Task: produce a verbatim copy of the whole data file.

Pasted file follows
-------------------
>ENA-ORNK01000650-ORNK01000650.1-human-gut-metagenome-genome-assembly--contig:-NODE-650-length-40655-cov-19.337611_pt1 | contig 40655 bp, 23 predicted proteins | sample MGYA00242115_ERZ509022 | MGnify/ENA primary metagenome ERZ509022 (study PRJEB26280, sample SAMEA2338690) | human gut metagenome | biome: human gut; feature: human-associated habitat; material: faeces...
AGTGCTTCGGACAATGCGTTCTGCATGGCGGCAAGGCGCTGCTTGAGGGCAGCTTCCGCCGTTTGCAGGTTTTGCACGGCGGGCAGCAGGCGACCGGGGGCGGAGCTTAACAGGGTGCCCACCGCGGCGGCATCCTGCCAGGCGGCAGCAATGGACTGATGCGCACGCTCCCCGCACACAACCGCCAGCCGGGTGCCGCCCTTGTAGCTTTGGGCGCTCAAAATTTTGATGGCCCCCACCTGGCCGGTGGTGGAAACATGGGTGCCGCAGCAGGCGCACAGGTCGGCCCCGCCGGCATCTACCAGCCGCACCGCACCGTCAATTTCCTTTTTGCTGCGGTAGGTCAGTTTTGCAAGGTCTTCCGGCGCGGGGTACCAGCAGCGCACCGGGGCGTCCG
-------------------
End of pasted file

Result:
>ENA-ORNK01000650-ORNK01000650.1-human-gut-metagenome-genome-assembly--contig:-NODE-650-length-40655-cov-19.337611_pt1 | contig 40655 bp, 23 predicted proteins | sample MGYA00242115_ERZ509022 | MGnify/ENA primary metagenome ERZ509022 (study PRJEB26280, sample SAMEA2338690) | human gut metagenome | biome: human gut; feature: human-associated habitat; material: faeces...
AGTGCTTCGGACAATGCGTTCTGCATGGCGGCAAGGCGCTGCTTGAGGGCAGCTTCCGCCGTTTGCAGGTTTTGCACGGCGGGCAGCAGGCGACCGGGGGCGGAGCTTAACAGGGTGCCCACCGCGGCGGCATCCTGCCAGGCGGCAGCAATGGACTGATGCGCACGCTCCCCGCACACAACCGCCAGCCGGGTGCCGCCCTTGTAGCTTTGGGCGCTCAAAATTTTGATGGCCCCCACCTGGCCGGTGGTGGAAACATGGGTGCCGCAGCAGGCGCACAGGTCGGCCCCGCCGGCATCTACCAGCCGCACCGCACCGTCAATTTCCTTTTTGCTGCGGTAGGTCAGTTTTGCAAGGTCTTCCGGCGCGGGGTACCAGCAGCGCACCGGGGCGTCCG